Last month we went to visit some very wonderful people in Ireland.
Dave and I haven't been over in nearly four years, and last we went Miss C was exactly 12 months. And she was that baby on the flight over. The one that you wish you weren't sitting behind or in front of or next to because of the nonstop crying. It was an overnight flight, and the first hour, the other travelers were so sweet, making smile faces at her and asking about how old was she? The second hour, there was a feigned indifference, like, If I pretend not to hear your child, then maybe I can actually tune her out and get some sleep. And the third and fourth and following hours? Just downright hostility. Which: I understand, and I'm sorry. I don't expect people to adore sharing their crammed space with vocal babies. But the strawberry gum and vodka I gave her just weren't working.
That experience made traveling over together this time all the more beats traveling with a 12 month old!
Every single part of traveling with a 4 year old I would do over and over again. Nonstop questions I can take far better than nonstop crying. And the questions began as we pulled out of the driveway in Rochester and continued as we drove across the border to Canada, to fly out of Toronto. You keep asking questions, I'll keep drinking coffee, and eventually, one of us will win. Either my responses will get too caffeinated and long-winded or your tongue will get tired of forming words.
"Why isn't the border patrol looking at me? Why did they ask you all the questions and not me? I know where we're going."
Just don't tell them where the drugs are, I said in my head.
And then spotted another Tim Horton's for a re-fill.
My favorite set of questions came as we prepared to go through security at the airport. Dave and I were in the zone: he removing his belt and hiking boots, me removing my sandals, earrings*, every stray bobby pin in my hair. Miss C stood back, looked over at the other line of people moving with ease through the metal detectors, and called out, "Why are you getting undressed? I don't want to take my pants off!"
I was bent over, holding a shoe and wallet in one hand, when I saw us from her perspective: getting naked right there in the airport.
What's that? Canadians don't strip to walk through security?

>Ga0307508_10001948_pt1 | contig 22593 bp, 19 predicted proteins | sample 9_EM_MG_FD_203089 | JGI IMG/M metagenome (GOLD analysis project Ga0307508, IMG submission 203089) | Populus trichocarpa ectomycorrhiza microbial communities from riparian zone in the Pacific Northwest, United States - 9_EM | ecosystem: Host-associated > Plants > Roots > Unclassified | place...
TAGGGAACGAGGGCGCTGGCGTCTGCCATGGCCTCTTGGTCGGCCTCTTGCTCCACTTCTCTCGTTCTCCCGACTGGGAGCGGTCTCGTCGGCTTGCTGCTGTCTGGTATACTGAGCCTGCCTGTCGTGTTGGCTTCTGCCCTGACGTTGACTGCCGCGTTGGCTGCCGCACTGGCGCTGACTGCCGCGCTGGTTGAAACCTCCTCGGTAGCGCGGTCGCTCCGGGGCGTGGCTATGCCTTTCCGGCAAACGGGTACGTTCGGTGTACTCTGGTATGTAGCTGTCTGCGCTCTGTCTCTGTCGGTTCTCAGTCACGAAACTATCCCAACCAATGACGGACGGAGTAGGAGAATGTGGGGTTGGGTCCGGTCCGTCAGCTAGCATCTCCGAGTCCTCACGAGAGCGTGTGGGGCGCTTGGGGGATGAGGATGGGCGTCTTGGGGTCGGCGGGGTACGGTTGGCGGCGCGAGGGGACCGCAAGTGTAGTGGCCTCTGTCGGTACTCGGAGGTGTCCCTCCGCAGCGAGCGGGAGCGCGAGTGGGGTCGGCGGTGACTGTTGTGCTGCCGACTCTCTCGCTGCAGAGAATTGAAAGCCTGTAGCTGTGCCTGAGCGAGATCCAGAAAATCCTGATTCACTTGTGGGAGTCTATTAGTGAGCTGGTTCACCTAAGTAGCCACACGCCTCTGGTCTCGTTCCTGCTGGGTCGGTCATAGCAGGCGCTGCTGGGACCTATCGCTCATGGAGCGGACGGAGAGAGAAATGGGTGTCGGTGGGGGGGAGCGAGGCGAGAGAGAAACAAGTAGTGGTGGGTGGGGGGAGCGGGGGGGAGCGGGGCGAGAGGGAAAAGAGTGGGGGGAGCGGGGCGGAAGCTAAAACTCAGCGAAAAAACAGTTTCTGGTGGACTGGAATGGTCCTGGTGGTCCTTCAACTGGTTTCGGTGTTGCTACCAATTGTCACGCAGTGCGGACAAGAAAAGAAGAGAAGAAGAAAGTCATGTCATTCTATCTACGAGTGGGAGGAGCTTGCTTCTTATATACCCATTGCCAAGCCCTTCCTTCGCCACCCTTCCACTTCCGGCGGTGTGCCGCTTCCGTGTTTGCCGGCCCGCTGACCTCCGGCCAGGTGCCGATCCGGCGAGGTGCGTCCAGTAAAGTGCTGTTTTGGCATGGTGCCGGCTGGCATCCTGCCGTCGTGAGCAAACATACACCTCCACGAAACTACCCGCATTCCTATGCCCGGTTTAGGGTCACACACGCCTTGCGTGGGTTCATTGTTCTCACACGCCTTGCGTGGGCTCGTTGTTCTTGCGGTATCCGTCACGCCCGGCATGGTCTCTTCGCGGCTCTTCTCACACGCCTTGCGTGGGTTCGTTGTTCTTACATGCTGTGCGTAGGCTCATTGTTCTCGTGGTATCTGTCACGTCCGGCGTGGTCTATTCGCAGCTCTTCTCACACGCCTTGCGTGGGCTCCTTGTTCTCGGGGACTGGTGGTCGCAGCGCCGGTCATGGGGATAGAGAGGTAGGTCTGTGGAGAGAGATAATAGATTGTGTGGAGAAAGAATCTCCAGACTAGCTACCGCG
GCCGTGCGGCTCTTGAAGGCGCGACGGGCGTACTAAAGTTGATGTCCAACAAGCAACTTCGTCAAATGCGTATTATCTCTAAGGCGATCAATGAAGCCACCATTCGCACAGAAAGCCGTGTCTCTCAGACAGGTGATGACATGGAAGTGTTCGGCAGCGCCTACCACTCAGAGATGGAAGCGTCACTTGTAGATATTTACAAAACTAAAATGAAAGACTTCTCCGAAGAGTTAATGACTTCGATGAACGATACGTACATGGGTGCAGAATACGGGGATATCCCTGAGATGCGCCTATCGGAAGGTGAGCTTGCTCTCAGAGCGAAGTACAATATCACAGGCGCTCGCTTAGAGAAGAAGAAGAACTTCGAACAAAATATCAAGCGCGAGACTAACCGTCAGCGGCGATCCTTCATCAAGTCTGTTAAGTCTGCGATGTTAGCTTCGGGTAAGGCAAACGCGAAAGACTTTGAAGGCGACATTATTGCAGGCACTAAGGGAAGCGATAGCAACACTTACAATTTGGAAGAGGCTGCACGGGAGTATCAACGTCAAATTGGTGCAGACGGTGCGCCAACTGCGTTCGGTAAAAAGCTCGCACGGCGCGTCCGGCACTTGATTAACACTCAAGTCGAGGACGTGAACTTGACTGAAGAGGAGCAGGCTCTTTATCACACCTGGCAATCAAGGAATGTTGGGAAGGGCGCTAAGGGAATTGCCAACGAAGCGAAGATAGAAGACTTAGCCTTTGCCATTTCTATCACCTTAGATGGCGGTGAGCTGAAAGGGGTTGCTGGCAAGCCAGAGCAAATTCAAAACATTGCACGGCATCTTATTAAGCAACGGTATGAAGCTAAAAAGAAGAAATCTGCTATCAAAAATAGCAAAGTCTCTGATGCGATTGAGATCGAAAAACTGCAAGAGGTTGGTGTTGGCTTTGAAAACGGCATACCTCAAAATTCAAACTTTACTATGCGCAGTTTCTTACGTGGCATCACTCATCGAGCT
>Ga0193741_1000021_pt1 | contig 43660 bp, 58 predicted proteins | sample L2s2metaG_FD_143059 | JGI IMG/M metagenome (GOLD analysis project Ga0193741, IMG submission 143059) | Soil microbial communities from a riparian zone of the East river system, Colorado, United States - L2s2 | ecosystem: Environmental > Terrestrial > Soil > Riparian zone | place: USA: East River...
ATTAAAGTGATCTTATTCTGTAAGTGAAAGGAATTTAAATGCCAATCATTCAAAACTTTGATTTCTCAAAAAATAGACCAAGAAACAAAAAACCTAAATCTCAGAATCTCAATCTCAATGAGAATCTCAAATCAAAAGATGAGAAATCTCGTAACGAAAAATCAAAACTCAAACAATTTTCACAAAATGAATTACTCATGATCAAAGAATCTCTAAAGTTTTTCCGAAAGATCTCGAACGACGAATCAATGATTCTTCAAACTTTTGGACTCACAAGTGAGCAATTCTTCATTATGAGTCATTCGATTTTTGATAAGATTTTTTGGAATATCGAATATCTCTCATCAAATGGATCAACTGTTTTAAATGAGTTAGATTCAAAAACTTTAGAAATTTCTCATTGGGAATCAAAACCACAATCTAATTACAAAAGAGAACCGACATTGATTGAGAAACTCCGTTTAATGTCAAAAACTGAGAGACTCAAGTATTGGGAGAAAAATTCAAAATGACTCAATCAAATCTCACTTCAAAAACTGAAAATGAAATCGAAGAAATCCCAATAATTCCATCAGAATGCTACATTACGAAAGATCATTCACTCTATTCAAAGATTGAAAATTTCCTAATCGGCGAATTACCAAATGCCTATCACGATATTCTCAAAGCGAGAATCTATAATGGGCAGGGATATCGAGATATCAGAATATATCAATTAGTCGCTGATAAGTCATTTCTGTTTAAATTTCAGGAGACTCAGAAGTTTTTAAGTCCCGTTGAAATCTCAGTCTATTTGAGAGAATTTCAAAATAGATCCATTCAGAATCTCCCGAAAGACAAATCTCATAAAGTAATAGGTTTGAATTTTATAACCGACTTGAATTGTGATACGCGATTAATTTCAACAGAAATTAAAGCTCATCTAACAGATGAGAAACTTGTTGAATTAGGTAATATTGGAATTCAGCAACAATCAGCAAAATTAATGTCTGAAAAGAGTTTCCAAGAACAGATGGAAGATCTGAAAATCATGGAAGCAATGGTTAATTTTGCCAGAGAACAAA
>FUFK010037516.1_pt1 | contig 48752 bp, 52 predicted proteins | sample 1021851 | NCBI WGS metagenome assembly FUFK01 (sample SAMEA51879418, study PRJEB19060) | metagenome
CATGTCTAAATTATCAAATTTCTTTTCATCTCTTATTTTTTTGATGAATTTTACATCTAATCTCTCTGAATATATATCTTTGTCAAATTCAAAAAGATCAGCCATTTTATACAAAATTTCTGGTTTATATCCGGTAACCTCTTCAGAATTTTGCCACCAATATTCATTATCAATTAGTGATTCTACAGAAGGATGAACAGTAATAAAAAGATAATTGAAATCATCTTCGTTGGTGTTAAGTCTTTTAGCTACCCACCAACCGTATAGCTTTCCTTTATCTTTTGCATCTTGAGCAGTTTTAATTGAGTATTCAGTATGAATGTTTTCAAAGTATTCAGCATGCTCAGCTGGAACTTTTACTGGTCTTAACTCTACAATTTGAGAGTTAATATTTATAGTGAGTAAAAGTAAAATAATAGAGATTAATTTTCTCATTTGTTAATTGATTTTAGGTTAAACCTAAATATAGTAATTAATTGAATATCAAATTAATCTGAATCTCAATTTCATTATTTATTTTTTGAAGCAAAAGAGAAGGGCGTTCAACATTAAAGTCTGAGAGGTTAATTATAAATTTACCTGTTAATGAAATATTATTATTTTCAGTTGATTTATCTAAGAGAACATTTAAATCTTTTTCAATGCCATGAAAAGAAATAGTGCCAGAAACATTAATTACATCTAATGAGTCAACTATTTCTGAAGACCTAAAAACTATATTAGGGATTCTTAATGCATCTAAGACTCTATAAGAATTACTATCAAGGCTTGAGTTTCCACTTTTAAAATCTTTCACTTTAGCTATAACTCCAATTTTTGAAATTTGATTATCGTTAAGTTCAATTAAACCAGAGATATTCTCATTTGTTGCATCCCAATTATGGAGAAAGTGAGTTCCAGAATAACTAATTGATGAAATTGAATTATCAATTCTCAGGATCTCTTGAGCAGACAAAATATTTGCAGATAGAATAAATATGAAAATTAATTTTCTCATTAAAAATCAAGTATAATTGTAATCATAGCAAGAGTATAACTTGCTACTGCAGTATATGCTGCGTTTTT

O Canada. How much you miss.
A line of bemused and fully clothed people watched as we walked barefoot through the detectors, though I only overheard one, who sort of whispered, "That seems quite unnecessary."
I agree, entirely. The problem is I've been trained this way, and I've gotten quite good at taking off rings and things in a matter of seconds flat.
Now, what would you have me do with this skill? Not use it?
I collected my bobby pins, shoved them into my pocket, and called to Miss C, who still hung back and clutched the waist of her pants.
Here I thought the cultural exchange would begin after we'd crossed the Atlantic!
We had a really stupendous week visiting, and the learning did indeed continue, as per demonstrated:
(in a conversation with my dad's cousin)
Me: Have you felt the effects of the recession at all?
Cousin: Of course, of course. At work, you know.
Me: A lot of people have been let go?
Cousin: That, but also the reduced pay, you know. Many people now have a salary decrease in order to pay off the national debt.
Me: Oh, really? So, you guys are paying that back huh? That's an interesting way to approach the problem.
To each their own!
(Now that I've indulged you in a tangent with no relation to this blog topic, how can I tie it all together?)
On our way back to Shannon Airport, with Miss C tearfully waving goodbye to each field and foal that we passed, Dave and I realized we hadn't packed enough snacks. Our goal whenever traveling with child is to always have enough snacks. It became clear then that there is a dearth of billboards on N69. "How are we supposed to know where to shop!" he quipped.
"How will we ever find Tesco without The Billboards!" I wailed.
We never did find Tesco. But we did survive to tell the tale.
Here's hoping your summer adventures are as exciting and informative.
*I don't really wear earrings since the ear-piercing accident of '87. But if I were wearing them, I would have been removing them and my shoes simultaneously.